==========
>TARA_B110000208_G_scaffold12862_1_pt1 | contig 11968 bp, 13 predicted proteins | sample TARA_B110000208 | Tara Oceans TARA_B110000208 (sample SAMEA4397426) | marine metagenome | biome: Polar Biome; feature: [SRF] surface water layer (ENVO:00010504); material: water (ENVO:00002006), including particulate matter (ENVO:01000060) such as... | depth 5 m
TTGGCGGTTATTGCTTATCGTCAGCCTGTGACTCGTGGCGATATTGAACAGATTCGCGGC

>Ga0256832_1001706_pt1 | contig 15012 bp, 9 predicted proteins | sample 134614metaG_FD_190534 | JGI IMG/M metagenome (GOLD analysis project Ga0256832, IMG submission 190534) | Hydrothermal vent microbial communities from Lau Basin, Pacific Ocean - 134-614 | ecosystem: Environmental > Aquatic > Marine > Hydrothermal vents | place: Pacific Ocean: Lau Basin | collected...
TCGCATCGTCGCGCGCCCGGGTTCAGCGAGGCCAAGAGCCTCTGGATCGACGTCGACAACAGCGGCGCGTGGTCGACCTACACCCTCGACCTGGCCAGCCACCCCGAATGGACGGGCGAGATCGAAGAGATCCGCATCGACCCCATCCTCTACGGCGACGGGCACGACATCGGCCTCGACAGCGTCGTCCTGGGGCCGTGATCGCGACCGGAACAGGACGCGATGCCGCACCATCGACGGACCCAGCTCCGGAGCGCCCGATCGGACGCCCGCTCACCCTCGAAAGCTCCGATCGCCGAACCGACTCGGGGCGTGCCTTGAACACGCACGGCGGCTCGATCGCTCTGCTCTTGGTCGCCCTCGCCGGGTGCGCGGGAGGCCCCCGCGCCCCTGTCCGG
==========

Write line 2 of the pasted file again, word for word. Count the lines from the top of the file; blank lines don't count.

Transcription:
TTGGCGGTTATTGCTTATCGTCAGCCTGTGACTCGTGGCGATATTGAACAGATTCGCGGC